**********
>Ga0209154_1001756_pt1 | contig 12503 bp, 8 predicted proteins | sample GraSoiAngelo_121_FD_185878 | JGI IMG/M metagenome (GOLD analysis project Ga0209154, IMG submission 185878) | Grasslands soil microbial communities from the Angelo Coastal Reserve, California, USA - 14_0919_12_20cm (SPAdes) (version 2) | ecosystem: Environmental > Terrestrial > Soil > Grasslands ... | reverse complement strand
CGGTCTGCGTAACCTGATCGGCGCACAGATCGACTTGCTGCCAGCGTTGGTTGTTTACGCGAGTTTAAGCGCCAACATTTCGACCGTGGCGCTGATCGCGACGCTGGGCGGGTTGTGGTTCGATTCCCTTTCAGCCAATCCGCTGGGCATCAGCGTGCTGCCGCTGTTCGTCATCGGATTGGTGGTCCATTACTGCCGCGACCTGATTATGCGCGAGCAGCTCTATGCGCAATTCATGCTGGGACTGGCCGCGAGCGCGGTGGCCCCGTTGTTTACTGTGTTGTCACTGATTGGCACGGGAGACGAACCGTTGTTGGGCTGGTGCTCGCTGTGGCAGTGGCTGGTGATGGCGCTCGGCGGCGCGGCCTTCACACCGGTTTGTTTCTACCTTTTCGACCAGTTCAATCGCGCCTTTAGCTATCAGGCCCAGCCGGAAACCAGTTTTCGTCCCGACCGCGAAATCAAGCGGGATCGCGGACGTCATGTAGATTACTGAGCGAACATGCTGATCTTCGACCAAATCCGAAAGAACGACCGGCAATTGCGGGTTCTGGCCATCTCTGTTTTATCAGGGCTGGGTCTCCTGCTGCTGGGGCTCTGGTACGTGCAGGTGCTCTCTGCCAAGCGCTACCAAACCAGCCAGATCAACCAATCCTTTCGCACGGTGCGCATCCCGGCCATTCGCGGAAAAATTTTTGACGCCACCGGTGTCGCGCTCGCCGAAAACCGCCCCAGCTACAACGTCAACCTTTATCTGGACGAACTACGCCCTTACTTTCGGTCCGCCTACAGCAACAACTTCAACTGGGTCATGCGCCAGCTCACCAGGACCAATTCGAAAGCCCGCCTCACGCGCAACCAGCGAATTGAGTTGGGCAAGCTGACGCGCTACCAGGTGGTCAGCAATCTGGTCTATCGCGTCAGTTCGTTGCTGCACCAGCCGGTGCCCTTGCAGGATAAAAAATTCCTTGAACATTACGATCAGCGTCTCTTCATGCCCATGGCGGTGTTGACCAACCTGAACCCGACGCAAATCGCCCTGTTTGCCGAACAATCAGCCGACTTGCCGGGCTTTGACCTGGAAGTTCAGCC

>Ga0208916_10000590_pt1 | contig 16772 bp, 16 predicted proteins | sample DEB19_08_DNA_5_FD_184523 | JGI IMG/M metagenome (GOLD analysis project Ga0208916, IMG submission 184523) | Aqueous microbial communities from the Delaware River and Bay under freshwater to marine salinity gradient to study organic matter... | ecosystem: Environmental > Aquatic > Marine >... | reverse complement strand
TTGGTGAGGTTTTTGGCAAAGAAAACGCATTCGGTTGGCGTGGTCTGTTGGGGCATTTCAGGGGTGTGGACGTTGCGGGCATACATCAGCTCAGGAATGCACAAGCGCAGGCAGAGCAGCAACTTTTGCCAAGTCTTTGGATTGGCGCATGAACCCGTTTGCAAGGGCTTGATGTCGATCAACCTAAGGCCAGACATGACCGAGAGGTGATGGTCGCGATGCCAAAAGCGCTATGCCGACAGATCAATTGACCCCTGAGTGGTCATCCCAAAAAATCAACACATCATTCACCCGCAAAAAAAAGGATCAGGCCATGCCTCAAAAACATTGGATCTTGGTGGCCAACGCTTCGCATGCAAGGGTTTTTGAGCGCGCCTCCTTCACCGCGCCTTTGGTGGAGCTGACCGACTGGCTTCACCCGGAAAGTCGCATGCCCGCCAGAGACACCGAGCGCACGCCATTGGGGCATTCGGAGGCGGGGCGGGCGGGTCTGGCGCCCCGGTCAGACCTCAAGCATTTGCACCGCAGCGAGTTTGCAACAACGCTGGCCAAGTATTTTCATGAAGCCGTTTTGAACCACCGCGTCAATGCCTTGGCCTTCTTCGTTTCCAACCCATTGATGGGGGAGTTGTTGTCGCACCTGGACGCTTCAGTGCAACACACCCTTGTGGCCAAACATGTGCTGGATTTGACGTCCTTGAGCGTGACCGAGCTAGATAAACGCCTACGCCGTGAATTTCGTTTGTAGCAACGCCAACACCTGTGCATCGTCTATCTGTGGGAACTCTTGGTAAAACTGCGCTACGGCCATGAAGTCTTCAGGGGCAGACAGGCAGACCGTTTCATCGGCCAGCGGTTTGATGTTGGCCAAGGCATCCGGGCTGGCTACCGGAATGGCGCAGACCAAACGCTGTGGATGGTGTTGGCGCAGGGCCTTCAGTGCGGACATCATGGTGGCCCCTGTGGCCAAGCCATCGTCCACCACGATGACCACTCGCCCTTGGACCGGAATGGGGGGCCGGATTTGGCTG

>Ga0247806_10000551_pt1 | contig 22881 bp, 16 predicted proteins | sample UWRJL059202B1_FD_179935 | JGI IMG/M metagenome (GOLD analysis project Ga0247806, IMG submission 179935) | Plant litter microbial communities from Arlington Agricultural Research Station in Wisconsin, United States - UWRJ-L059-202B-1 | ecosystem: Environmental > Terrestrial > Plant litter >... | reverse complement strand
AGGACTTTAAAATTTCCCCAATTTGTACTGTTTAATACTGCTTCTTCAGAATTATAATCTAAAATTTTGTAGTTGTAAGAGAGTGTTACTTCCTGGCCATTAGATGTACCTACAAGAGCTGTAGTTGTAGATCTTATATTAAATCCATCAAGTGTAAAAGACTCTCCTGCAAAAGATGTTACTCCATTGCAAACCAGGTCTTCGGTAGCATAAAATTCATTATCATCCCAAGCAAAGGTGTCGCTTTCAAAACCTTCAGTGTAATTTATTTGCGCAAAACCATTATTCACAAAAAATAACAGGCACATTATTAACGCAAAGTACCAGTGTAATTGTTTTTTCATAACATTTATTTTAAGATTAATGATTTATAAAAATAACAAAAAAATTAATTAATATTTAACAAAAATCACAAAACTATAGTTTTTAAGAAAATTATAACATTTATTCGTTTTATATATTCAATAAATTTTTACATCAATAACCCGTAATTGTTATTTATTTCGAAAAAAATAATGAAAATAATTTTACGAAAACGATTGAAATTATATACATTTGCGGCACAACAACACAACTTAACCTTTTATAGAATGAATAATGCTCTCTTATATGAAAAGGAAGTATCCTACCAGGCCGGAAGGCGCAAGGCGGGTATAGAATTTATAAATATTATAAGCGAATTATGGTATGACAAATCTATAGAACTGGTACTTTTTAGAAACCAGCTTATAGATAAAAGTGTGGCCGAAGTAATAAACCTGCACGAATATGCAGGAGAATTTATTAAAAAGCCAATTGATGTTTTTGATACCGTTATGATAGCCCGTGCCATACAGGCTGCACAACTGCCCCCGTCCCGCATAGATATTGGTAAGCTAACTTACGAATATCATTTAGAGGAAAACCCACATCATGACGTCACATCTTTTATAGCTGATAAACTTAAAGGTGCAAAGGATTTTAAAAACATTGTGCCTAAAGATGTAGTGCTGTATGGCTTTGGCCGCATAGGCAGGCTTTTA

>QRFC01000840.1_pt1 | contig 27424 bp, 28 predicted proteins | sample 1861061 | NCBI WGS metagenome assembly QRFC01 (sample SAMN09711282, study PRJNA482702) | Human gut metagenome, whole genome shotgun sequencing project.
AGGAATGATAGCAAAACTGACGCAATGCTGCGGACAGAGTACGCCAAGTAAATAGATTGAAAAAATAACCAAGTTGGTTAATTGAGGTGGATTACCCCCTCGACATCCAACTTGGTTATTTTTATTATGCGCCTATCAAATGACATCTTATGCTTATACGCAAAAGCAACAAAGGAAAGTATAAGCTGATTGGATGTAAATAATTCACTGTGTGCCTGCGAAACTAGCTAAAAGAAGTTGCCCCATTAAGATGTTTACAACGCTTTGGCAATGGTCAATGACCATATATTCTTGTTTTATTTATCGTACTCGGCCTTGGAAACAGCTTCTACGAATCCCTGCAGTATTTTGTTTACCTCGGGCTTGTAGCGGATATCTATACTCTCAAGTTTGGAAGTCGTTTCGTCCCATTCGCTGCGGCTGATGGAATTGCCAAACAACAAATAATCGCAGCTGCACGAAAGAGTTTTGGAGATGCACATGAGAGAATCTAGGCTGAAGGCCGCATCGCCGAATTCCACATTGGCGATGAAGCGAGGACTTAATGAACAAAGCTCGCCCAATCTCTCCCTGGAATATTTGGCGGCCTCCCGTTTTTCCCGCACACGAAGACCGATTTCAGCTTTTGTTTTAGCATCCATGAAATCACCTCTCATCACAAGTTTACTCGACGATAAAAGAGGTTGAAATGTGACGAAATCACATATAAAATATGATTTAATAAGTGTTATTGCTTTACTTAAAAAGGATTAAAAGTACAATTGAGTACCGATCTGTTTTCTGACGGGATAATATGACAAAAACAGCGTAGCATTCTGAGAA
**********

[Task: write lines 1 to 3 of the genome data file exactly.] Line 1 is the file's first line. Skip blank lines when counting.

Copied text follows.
>Ga0209154_1001756_pt1 | contig 12503 bp, 8 predicted proteins | sample GraSoiAngelo_121_FD_185878 | JGI IMG/M metagenome (GOLD analysis project Ga0209154, IMG submission 185878) | Grasslands soil microbial communities from the Angelo Coastal Reserve, California, USA - 14_0919_12_20cm (SPAdes) (version 2) | ecosystem: Environmental > Terrestrial > Soil > Grasslands ... | reverse complement strand
CGGTCTGCGTAACCTGATCGGCGCACAGATCGACTTGCTGCCAGCGTTGGTTGTTTACGCGAGTTTAAGCGCCAACATTTCGACCGTGGCGCTGATCGCGACGCTGGGCGGGTTGTGGTTCGATTCCCTTTCAGCCAATCCGCTGGGCATCAGCGTGCTGCCGCTGTTCGTCATCGGATTGGTGGTCCATTACTGCCGCGACCTGATTATGCGCGAGCAGCTCTATGCGCAATTCATGCTGGGACTGGCCGCGAGCGCGGTGGCCCCGTTGTTTACTGTGTTGTCACTGATTGGCACGGGAGACGAACCGTTGTTGGGCTGGTGCTCGCTGTGGCAGTGGCTGGTGATGGCGCTCGGCGGCGCGGCCTTCACACCGGTTTGTTTCTACCTTTTCGACCAGTTCAATCGCGCCTTTAGCTATCAGGCCCAGCCGGAAACCAGTTTTCGTCCCGACCGCGAAATCAAGCGGGATCGCGGACGTCATGTAGATTACTGAGCGAACATGCTGATCTTCGACCAAATCCGAAAGAACGACCGGCAATTGCGGGTTCTGGCCATCTCTGTTTTATCAGGGCTGGGTCTCCTGCTGCTGGGGCTCTGGTACGTGCAGGTGCTCTCTGCCAAGCGCTACCAAACCAGCCAGATCAACCAATCCTTTCGCACGGTGCGCATCCCGGCCATTCGCGGAAAAATTTTTGACGCCACCGGTGTCGCGCTCGCCGAAAACCGCCCCAGCTACAACGTCAACCTTTATCTGGACGAACTACGCCCTTACTTTCGGTCCGCCTACAGCAACAACTTCAACTGGGTCATGCGCCAGCTCACCAGGACCAATTCGAAAGCCCGCCTCACGCGCAACCAGCGAATTGAGTTGGGCAAGCTGACGCGCTACCAGGTGGTCAGCAATCTGGTCTATCGCGTCAGTTCGTTGCTGCACCAGCCGGTGCCCTTGCAGGATAAAAAATTCCTTGAACATTACGATCAGCGTCTCTTCATGCCCATGGCGGTGTTGACCAACCTGAACCCGACGCAAATCGCCCTGTTTGCCGAACAATCAGCCGACTTGCCGGGCTTTGACCTGGAAGTTCAGCC

>Ga0208916_10000590_pt1 | contig 16772 bp, 16 predicted proteins | sample DEB19_08_DNA_5_FD_184523 | JGI IMG/M metagenome (GOLD analysis project Ga0208916, IMG submission 184523) | Aqueous microbial communities from the Delaware River and Bay under freshwater to marine salinity gradient to study organic matter... | ecosystem: Environmental > Aquatic > Marine >... | reverse complement strand